Do you have any tips for like awkward poses and maybe like a couture fashion shoot?
So awkward poses, like you want them to be awkward?
Interesting. Okay, so awkward-- I know what you're talking about and the best way to articulate this would be if you're bending joints in ways that don't normally bend. So for example, like bending things out or in more than you normally would. That helps make awkward poses. Or angles that converge, so with the legs, instead of doing like this, you would have one bent in so it's like, it doesn't totally make sense to the way the shape is supposed to be. So I think that's how I think of it, is pay attention to the joints and bend them what wouldn't be normal for awkward poses. I will say, you know the fashion pose that people do, that's like the bent shoulders? Okay, so generally I hate it, just putting it out there, generally I hate it. With really, really slender models when they do this they can still look slender, but for most people it doesn't work. But if you do this, let's say you're trying to do like the awkward whatever, just make sure that you don't photograph here, like if you guys are the camera, because all you see is you guys don't see my chest, you don't see my jawline, you don't see my neck, you only see back. So what I do is I can still do that but I bring the camera, I bring the body back around, 'cause now if this is the camera, you see my jaw, and you see my neck, and you see my chest, versus this. And you can still kind of do that awkward pose but it's better than this version of it. I think I have one in my portfolio.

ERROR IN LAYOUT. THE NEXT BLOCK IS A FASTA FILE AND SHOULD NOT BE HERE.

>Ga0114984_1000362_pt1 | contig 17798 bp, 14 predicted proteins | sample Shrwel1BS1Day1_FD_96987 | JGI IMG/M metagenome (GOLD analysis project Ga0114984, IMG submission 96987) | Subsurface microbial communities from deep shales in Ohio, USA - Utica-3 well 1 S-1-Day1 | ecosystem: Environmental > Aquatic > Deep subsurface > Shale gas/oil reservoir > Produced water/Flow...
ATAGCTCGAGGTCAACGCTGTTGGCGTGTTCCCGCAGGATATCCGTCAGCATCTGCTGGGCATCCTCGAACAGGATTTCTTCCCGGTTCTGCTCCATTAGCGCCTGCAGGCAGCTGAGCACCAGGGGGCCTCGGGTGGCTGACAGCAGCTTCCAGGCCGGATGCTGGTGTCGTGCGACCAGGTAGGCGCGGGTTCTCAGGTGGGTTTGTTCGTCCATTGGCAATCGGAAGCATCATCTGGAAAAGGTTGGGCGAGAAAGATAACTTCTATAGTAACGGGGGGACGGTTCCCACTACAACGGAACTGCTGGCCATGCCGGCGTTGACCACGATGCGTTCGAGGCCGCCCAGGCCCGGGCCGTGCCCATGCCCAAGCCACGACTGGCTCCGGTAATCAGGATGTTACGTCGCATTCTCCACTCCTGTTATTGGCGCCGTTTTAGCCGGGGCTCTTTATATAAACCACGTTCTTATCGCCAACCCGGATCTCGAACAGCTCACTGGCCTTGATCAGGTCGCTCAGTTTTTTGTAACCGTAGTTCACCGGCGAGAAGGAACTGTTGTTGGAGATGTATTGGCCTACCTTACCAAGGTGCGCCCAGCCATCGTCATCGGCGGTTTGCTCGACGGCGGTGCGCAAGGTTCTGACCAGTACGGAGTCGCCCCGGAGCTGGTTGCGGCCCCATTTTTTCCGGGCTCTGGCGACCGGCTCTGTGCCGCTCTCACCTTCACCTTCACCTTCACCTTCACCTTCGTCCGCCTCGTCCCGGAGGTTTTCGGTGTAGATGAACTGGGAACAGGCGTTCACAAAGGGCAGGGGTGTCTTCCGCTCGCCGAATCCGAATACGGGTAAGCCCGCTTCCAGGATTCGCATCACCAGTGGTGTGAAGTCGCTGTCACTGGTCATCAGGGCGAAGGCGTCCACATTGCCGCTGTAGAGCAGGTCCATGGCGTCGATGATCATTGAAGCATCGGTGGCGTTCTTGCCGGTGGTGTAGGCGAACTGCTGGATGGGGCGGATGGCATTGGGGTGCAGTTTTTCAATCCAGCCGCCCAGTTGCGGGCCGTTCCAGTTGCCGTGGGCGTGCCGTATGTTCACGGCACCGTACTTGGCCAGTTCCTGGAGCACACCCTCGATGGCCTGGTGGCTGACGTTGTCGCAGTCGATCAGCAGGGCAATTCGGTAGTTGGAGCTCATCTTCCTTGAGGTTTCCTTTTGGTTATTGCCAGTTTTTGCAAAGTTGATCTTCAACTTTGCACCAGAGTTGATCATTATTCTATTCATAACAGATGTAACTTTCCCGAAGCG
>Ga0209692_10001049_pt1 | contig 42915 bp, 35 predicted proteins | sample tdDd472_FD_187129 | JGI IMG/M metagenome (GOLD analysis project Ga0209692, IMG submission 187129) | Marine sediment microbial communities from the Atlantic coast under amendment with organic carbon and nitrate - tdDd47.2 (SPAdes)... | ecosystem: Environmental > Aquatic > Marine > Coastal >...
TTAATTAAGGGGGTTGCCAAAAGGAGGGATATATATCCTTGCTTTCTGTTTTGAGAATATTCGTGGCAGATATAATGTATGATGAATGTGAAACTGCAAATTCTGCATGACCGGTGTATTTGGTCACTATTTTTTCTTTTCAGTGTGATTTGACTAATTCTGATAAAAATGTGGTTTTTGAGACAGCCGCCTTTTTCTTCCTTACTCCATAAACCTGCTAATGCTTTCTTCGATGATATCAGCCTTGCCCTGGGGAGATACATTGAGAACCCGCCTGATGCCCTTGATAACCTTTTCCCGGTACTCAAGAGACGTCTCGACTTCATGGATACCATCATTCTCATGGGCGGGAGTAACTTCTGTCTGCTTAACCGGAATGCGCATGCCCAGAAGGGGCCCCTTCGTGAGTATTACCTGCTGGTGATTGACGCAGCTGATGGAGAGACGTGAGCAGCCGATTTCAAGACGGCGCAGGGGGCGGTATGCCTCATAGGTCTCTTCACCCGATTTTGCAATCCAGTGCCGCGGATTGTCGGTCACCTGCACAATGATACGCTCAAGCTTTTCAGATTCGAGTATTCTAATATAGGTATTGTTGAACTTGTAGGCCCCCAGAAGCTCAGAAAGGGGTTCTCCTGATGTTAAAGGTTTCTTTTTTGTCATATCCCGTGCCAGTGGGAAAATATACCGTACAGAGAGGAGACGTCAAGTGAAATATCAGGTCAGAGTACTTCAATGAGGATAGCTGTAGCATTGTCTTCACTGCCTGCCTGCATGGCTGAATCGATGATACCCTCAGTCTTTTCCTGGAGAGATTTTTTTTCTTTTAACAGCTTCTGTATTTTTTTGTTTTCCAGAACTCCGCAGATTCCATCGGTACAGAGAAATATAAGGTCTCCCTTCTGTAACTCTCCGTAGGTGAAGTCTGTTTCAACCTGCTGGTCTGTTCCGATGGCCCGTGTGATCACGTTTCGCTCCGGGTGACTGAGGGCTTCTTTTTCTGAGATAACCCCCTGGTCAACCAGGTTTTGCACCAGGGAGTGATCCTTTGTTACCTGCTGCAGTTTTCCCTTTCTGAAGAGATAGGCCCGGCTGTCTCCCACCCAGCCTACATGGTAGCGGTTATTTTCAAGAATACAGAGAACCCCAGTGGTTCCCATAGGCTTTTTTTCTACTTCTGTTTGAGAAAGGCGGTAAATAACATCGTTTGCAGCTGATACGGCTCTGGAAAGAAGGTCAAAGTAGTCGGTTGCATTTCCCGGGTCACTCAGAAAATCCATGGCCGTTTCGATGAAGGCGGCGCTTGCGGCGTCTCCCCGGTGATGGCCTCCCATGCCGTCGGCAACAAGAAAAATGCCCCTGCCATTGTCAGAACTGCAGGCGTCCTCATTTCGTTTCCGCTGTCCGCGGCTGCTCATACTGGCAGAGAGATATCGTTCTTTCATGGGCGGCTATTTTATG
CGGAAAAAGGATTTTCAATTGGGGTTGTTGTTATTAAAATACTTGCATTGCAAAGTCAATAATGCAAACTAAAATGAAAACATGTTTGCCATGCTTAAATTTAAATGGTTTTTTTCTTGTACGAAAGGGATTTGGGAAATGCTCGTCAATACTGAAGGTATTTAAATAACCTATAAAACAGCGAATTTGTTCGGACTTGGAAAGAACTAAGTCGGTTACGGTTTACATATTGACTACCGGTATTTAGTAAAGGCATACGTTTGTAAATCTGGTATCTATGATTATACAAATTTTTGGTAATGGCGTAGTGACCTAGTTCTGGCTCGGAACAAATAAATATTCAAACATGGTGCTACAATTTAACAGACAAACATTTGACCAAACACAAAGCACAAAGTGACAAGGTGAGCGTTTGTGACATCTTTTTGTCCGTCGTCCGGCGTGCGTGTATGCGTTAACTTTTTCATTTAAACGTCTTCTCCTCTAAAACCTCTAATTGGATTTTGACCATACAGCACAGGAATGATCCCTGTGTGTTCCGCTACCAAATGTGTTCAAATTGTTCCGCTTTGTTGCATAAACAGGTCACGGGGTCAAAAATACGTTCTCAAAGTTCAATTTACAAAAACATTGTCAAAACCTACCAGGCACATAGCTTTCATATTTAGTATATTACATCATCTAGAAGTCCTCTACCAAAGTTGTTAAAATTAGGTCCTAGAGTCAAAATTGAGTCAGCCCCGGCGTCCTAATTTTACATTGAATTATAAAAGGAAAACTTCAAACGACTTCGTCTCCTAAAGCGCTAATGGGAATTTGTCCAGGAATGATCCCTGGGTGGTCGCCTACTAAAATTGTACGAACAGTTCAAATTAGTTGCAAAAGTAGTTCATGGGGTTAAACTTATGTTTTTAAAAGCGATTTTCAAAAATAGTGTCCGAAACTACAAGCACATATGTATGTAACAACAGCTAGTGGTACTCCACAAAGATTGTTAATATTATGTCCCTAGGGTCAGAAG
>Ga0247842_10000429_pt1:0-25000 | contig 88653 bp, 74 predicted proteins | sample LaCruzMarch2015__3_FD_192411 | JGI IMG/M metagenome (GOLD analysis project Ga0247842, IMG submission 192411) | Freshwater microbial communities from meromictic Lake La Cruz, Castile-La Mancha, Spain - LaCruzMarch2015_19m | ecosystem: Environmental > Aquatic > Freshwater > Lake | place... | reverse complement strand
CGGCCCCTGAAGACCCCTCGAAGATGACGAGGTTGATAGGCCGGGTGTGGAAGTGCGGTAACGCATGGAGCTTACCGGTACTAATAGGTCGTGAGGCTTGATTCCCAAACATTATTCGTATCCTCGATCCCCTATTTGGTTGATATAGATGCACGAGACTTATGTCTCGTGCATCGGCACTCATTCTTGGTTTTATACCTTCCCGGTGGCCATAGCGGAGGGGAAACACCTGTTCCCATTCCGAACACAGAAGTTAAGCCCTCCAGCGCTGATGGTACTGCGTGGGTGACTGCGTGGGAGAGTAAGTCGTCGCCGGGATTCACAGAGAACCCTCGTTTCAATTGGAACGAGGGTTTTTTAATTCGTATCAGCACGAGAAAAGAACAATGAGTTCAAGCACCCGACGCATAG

Do you ever use infrared, particularly in the nudes?